If you’re trying to figure out how to spend ten days in Portugal, a road trip is the best solution. You can go from Lisbon to Porto and see many of the major sights, plus plenty of hidden gems that make this country so amazing. This post will highlight several different options for where to stop during your time in Portugal.
While a road trip can be amazing, deciding where to stop can be a bit challenging. David and I recently spent 10 days driving through Portugal on our parents’ getaway trip for the year, so we’ve got a plethora of options for you.
Things to Know About This Itinerary
I’m going to outline a ten day road trip itinerary to help you plan your trip. This tour starts in Lisbon and continues through the country up to Porto. We are both big fans of getting a little off the beaten path to try and find the true soul of a place. While we want to see the main sights just like everyone else, we actually loathe overcrowded spots filled with instagrammers. You know, the ones that stand in line only to take a picture then immediately leave.
David and I also tend to favor small villages over large cities. So, we decided to skip Lisbon altogether in the essence of time. We knew we didn’t have enough time to devote to both Lisbon and Porto, so we chose Porto.
Since we made this road trip in July, we decided to skip the Algarve region. With summer being the most popular time to visit the Algarve, we opted to avoid the area altogether. This not only allowed us to avoid the crowds and surge pricing, but it also freed up a lot of time, as visiting that area would’ve added at least two to three more days.
If you have more than ten days to spend in Portugal, you could definitely add in some time in the Algarve, but I think there are plenty of beaches between Lisbon and Porto that are great as well.
Driving in Portugal
Driving in Portugal is extremely easy. We didn’t really have any issues at all during our entire road trip from Lisbon to Porto. Their road system is spectacular, thanks to a complex system of tolls. However, there are a few things to consider before going.
Things to Know About Renting a Car in Portugal
We used Sixt rental car because they had the best price when we looked online. We actually used them in Iceland a few years ago, and had no issues with them. We also used their driver service in Italy when we went with our kids, again with no issues. This time around was a little different, though.
David had read reviews about Sixt in Portugal being extremely nit-picky about scratches and bumps on the cars. However, once we arrived we also found another issue with them.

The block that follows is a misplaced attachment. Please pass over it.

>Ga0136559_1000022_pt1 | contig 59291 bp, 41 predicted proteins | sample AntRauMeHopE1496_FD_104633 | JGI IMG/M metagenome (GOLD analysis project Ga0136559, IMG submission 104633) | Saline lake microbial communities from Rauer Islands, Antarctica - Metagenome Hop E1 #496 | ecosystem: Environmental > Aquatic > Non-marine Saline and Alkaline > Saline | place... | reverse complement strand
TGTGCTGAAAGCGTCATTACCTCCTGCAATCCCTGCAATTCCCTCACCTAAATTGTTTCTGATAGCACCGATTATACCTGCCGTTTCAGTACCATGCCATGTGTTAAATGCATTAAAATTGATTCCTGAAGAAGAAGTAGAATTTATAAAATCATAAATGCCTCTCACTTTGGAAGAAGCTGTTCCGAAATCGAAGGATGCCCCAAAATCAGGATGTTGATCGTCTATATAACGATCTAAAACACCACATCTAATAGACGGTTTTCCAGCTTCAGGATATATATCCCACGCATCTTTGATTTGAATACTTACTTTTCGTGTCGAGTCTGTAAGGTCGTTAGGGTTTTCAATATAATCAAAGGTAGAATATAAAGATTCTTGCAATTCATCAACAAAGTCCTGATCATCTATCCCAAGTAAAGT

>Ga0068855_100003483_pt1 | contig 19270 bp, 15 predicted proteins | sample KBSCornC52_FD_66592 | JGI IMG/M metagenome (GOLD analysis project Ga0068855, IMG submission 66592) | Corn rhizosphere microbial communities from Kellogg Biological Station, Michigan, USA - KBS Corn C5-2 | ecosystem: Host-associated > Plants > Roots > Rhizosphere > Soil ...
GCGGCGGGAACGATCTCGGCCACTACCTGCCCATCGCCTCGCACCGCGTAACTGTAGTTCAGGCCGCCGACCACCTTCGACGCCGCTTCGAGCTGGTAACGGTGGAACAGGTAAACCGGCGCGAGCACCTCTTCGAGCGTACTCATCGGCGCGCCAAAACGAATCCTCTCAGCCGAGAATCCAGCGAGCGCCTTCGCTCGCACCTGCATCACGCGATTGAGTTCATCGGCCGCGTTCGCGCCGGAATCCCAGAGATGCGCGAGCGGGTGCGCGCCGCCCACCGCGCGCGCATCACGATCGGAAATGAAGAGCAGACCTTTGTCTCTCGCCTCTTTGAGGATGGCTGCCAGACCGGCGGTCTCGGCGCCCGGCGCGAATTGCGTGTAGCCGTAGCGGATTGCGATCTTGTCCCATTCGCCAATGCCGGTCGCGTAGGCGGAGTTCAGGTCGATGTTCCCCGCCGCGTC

Now, I will say part of this falls on us as we accidentally booked the rental car for the wrong time. We booked it for noon, when we actually landed at 10 am. That said, we’ve often had flights arrive early and never had issues with a rental company like this before. By the time we got to the rental agency after customs, it was about an hour and half ahead of our rental time.
The guy informed us that they didn’t have ANY cars for us, but conveniently they had a few Audis, BMWs, and a Mercedes that we could upgrade to for an extra daily fee of about $60. He went on and on making a big deal about how he was cutting us a great deal.
Now, this may work for some people, but I’ve been to Europe enough to know that small, compact cars are the name of the game. I had a hard time believing that in Lisbon, the capital of Portugal, they had no compact economy cars left, but miraculously they would have some in exactly 90 minutes.
We also heard another salesman giving the same pitch to the guy next to us- who took it hook, line, and sinker. Now, had he told me, “Hey, it isn’t time yet, but I can get you in another car for x amount of dollars”, I probably would’ve considered it, but I’m not a fan of feeling like I’m being scammed.
Anyway, we ended up sitting at the airport for another 90 minutes, reading others’ reviews about the same issue. So don’t be like us. Double check your rental car time when booking, and make sure to take plenty of notes and pictures when you finally retrieve your car.
Thanks to their tolls I mentioned earlier, Portugal has fantastic roads. Their toll system has various charges for different roads. Also, there are too many toll roads to try to plan a route to avoid them.